Here’s a quick tutorial for turning an old Nook into a passive display. This is an update to my 2013 post
An eInk screen which displays the trains I can catch from my local station.
It shows the next few available trains, and whether they’re delayed. It also shows how long until the next local bus to the train station.
Updating the Nook
Before doing anything, manually update the Nook’s firmware. You can download the latest version from Barnes and Nobel
.zip file to the root directory of your Nook via USB. Unplug the Nook and turn it off. After a few minutes, it should detect the file and perform the update.
Sadly, it’s only Android 2.1 – and the TLS implementation is artificially restricted. More on that later!
It’s worth deregistering your Nook and then resetting it. You have to press a few buttons to use the Nook without a B&N Account.
Rooting the Nook
Unzip the file. It should just contain
NookManager.img. Write the disk image to a microSD card. Follow the instructions on XDA Developers to root the device.
Changing the Launcher
With the Nook connected to your computer by USB, run:
adb install com.gacode.relaunchx_200105000.apk
That will install the launcher. When you hit the Nook’s home button, you will be able to select it as the default launcher.
Running a modern web browser on the Nook is close to impossible. So I recommend using Electric Sign. It’s an open source Android app which periodically calls a URl, turns it into an image, and then uses it as the Nook’s screensaver.
Again, install it using:
adb install Electric\ Sign_v1.0.3_apkpure.com.apk
Launch it from ReLaunchX and follow the setup screen. I set it to reload every 5 minutes from 7AM until 9pm.
Here’s where life gets complicated. The World Wide Web is changing to become more secure. Sadly, this means older browsers simply cannot access modern web servers. Even though B&N have updated the Nook to use TLS 1.3 – it only works with their own servers. Trying to access modern
https:// sites just won’t work.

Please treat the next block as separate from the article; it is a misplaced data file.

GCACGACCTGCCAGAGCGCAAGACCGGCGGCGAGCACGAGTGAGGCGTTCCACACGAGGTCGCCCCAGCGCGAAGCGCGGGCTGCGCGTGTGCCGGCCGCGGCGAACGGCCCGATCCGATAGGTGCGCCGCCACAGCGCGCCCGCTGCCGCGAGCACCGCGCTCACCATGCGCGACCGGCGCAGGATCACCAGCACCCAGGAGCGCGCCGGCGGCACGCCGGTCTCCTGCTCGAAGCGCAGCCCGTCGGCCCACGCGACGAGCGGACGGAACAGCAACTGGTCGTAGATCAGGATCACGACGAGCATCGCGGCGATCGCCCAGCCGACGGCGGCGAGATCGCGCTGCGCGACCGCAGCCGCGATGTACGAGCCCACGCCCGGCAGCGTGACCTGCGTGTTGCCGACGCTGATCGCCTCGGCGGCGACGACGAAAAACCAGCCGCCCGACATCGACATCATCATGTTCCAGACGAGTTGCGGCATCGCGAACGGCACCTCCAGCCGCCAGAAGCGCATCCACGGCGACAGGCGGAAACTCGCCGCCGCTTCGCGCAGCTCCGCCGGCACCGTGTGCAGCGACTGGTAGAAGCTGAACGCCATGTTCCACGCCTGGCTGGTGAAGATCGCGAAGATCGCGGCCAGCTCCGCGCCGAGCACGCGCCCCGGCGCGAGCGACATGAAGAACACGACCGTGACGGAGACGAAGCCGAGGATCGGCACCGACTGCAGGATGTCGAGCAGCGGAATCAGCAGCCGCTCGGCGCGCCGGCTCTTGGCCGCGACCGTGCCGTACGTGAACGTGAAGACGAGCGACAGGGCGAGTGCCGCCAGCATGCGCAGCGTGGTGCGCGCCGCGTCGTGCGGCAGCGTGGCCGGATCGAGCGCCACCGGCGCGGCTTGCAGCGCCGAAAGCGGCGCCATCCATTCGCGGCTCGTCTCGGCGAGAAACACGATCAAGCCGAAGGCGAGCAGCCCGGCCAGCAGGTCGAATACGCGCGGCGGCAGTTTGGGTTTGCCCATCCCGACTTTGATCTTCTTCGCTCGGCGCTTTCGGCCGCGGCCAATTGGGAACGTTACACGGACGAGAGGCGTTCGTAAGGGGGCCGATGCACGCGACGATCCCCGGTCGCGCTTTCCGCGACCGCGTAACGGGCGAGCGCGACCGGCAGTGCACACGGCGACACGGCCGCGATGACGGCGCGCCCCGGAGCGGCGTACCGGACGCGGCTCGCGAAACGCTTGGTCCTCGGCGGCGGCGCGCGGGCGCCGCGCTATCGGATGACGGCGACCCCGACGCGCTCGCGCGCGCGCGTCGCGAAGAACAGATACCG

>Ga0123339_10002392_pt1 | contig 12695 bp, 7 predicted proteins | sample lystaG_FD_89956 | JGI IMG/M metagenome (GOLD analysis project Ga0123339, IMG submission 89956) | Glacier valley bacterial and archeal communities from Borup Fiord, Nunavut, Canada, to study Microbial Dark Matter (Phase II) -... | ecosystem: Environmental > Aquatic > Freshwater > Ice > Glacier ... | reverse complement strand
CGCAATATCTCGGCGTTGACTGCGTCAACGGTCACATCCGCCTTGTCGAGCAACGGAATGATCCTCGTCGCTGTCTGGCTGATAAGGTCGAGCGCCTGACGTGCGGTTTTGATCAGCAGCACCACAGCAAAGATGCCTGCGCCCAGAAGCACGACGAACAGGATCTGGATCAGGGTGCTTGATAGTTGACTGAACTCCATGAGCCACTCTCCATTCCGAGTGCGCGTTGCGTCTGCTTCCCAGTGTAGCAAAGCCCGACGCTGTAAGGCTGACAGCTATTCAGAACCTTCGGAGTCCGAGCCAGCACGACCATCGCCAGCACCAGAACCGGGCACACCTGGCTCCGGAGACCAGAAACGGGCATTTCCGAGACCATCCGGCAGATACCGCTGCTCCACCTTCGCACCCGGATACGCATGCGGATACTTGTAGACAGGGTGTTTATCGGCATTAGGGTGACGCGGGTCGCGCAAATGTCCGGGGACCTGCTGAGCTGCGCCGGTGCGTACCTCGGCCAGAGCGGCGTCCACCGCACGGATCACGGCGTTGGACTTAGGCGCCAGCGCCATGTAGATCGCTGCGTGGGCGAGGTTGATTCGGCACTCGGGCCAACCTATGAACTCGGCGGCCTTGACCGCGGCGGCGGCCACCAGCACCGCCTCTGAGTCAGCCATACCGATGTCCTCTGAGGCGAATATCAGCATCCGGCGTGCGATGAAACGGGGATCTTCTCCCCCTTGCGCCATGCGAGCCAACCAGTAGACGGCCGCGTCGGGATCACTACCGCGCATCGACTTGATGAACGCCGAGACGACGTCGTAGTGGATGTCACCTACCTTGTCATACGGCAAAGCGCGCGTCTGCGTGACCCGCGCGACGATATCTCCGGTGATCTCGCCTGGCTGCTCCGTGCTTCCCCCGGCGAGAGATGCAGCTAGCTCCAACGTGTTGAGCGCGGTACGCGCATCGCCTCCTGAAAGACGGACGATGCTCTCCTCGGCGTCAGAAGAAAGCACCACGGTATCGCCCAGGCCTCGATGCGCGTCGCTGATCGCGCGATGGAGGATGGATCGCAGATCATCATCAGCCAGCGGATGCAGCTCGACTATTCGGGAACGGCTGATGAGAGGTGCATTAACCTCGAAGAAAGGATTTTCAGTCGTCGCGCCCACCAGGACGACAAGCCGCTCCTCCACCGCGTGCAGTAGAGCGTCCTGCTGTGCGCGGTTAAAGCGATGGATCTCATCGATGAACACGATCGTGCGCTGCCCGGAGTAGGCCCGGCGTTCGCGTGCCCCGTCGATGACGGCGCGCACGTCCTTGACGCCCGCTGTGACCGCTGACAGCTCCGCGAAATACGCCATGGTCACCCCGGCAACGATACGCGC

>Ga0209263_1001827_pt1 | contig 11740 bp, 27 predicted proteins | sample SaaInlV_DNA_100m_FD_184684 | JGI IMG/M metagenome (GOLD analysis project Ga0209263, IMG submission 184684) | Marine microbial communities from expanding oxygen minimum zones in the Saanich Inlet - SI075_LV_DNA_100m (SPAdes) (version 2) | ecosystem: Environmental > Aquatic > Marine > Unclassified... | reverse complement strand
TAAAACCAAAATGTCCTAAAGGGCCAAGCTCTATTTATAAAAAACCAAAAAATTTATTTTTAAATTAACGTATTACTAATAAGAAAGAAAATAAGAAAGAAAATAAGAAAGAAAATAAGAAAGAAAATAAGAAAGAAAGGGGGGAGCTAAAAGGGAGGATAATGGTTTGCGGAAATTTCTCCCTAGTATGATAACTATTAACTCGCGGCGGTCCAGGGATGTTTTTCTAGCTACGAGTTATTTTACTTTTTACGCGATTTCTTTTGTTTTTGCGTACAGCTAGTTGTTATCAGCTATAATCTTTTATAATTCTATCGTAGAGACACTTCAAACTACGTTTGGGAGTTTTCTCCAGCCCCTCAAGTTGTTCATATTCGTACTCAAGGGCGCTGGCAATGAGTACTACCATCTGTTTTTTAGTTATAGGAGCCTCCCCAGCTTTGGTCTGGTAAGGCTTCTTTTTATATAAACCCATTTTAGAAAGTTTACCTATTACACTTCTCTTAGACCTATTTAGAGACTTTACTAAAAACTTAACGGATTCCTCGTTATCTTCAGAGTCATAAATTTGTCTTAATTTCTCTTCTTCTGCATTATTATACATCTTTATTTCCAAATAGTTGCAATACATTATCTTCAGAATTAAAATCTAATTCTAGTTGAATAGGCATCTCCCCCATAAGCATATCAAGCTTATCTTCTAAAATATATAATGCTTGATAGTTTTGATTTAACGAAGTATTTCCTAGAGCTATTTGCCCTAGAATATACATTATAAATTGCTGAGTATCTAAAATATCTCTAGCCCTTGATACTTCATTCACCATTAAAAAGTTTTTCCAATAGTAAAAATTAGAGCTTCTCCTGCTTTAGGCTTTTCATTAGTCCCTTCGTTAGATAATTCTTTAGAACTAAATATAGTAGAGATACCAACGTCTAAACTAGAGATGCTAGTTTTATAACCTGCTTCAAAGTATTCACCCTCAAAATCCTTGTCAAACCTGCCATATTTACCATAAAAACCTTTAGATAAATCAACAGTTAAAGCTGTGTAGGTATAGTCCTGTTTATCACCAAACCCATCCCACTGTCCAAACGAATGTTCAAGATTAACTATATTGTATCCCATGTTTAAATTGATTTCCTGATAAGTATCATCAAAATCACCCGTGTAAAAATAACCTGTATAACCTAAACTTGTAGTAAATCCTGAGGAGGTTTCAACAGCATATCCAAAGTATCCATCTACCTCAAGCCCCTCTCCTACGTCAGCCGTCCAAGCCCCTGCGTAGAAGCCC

So, you will need to point Electric Sign to an unencrypted website.
UK trains have an open API, the snappily named Live Departure Boards Web Service (LDBWS). You need to register for an API key, which is pretty much instant.
There’s a great PHP library for OpenLDBWS. You can also find libraries in most popular programming languages.
I created a quick little page which displays the trains that either my wife or I can catch to get to our jobs. When we’re sat eating breakfast, we can see if our regular train is delayed.
I have an Alexa skill to tell me the bus times – but listening is much slower than reading. So I also added bus times.
You can also see that I’ve only included trains we can actually catch. There’s no point showing a train leaving in 5 minutes if it takes 10 minutes to walk to the station. The train API shows the departure time of delayed trains, so the code takes that into account.
I used a double-sided 3M sticky pad and plonked it on the wall. No fancy hooks, screws, or magnets. Just glue.
It’s conveniently close to an electrical socket. But having a trailing wire looks messy. So we’ll only plug it in when it needs a top up. I replaced the Nook battery a few years ago so it should last several days without a recharge.
All the code – plus backups of the binaries – are available on GitLab.
I don’t really care about the weather or the news, and there’s limited screen space. But if you have any suggestions for what it could display, do let me know.
Hope you found that useful!
I declare this project complete!— Terence Eden (@edent) February 14, 2020
We now have a passive display showing us bus & train times.
Blog post coming up this weekend. pic.twitter.com/m2emF5rq3e